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Disability Discrimination

Millions of Americans live with a disability and suffer discrimination at work because of their disability. Employees with disabilities face widespread discrimination, segregation and exclusion in the workplace and are often made to feel like they cannot be equal participants in their jobs. This mistreatment is wrong. People with disabilities should have the same rights and opportunities as everyone else. Both the federal Americans with Disabilities Act (ADA) and California Fair Employment and Housing Act (FEHA) prohibit discrimination and harassment against individuals with disabilities in all areas of public life, including employment.

Los Angeles disability discrimination attorney Afshin Mozaffari has a comprehensive understanding of California employment law and can provide guidance to you about how the law works. Here are some key concepts about disability rights.

What is a Disability?

Not everyone with a medical condition is protected from discrimination. In order to be protected, a person must be qualified for the job and have a disability as defined by the law.

An individual is generally considered to be disabled in one of three ways:

  • If he or she has a physical or mental condition that substantially limits a major life activity (such as walking, talking, seeing, hearing, or learning).
  • If he or she has a history of a disability (such as cancer that is in remission).
  • If he or she is regarded as having a disability.

Examples of a disability include:

  • Chronic or episodic conditions such as clinical depression, bipolar disorder, post-traumatic stress disorder, and obsessive compulsive disorder.
  • Deafness, blindness, partially or completely missing limbs, mobility impairments requiring the use of a wheelchair, cerebral palsy, and chronic or episodic conditions such as HIV/AIDS, hepatitis, epilepsy, seizure disorder, diabetes, multiple sclerosis, and heart and circulatory disease.
  • Learning disabilities manifested by significant difficulties in the acquisition and use of listening, speaking, reading, writing, reasoning or mathematical abilities.

This list is non-exhaustive. The definition of disability, particularly under the FEHA, is broad and encapsulates many possible physical or mental impairments. Additionally, it is important to note that it is unlawful for an employer to discriminate against an employee based on a perceived disability, even if the employee does not have a qualifying disability.

What is a Reasonable Accommodation?

Sometimes a disabled worker will need assistance in order to perform the essential functions of his or her job. The law requires an employer to provide an employee with a disability with what is called “reasonable accommodation” in order to avoid liability under the ADA or FEHA.

Examples of reasonable accommodation include:

  • Paid or unpaid leaves of absence
  • Transferring an employee to a more accessible worksite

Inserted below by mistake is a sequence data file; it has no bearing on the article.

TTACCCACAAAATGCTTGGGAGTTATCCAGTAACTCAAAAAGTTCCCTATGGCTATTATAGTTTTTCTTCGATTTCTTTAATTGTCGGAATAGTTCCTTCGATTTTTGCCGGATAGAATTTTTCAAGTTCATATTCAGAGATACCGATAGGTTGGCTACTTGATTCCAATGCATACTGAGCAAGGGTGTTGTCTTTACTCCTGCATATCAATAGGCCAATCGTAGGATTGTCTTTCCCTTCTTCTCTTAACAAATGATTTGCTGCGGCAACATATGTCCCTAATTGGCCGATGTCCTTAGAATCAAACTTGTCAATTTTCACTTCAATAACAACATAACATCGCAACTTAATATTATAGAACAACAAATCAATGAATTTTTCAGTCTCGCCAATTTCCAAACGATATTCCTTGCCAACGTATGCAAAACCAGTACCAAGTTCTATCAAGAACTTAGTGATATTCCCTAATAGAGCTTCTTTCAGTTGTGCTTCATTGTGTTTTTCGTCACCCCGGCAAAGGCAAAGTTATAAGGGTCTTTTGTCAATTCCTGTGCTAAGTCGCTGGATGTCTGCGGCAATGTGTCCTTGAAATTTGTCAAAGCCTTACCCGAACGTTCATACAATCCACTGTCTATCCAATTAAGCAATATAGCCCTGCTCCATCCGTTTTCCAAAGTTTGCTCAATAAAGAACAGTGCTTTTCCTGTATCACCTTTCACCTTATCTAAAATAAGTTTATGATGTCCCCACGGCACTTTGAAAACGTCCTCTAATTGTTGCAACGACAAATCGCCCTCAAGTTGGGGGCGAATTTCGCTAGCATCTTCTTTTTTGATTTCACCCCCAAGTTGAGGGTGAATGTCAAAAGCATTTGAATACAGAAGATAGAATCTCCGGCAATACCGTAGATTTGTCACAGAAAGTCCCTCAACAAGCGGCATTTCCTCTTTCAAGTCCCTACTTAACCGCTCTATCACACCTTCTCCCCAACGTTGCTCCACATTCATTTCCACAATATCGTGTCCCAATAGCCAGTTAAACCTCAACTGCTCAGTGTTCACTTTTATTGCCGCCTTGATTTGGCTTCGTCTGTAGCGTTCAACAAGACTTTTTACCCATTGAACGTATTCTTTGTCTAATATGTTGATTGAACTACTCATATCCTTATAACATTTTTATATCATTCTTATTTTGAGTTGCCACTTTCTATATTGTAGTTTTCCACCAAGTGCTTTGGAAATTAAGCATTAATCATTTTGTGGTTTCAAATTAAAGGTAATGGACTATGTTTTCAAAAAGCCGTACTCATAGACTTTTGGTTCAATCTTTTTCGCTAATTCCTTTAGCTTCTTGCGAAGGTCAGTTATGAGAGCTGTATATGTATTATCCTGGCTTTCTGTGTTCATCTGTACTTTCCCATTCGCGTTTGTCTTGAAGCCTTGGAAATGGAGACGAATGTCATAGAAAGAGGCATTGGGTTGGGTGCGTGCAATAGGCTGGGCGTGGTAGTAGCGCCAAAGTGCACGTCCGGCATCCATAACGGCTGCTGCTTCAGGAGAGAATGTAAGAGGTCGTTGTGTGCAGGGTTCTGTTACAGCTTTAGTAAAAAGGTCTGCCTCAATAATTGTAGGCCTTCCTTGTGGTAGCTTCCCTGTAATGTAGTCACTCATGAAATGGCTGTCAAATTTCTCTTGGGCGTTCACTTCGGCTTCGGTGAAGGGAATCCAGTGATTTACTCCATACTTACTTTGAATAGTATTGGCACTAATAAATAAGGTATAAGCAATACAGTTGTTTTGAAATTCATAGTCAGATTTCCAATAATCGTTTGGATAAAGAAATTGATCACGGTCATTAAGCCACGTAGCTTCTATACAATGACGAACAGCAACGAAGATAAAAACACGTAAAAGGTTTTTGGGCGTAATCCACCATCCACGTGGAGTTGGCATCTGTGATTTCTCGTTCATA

• Providing assistive aids and services such as qualified readers or interpreters to an employee
  • Job restructuring, which may include reallocation or redistribution of non-essential job functions in a job with multiple responsibilities
  • Providing a part-time or modified work schedule
  • Permitting an alteration of when and/or how an essential function is performed
  • Permitting an employee to work from home
  • Providing additional training
  • Reassignment to a vacant position

These are just some ways that an employer can accommodate an employee with a disability. There may be others that a healthcare provider would suggest based on the nature of an employee’s disability and work conditions.

However, accommodations for workers with disabilities are not unlimited. An employer has the right to refuse accommodations that would cause undue hardship on the operation of the employer’s business. In other words, an employer can refuse a request for accommodation if it is going to be significantly difficult or expensive.

What is the Interactive Process?

The law requires an employer to engage in an ongoing, good faith interactive process with an employee to determine whether reasonable accommodation can be made to an employee with a known disability. The interactive process is an ongoing dialogue between the employee and employer so that they can find an effective reasonable accommodation.

The interactive process is triggered as soon as the employer becomes aware that the employee may have a mental or physical impairment that limits his/her ability to perform any aspect of his/her job. While an employee may disclose to the employer that he/she has an impairment that affects his/her ability to do the job, the employee is not required to specifically request accommodation or disclose that he/she has a disability requiring accommodation.

The interactive process may be triggered by any one or a combination of the following situations:

  • The employee requests a reasonable accommodation, specifically or by reference to his/her limitations.
  • The employee regularly misses work, telling the employer that he/she is ill.
  • The employee has a workers’ compensation injury.
  • A family member, friend, health professional, or other representative may request a reasonable accommodation on the employee’s behalf.
  • A manager or supervisor observes barriers to the employee’s performance on the job.
  • The employer receives work restrictions from a medical provider.

Los Angeles disability discrimination lawyer Afshin Mozaffari has substantial experience in prosecuting disability discrimination claims. If you believe you are being discriminated against because of your disability, contact Mozaffari Law at 323.696.0702 or for a confidential consultation.

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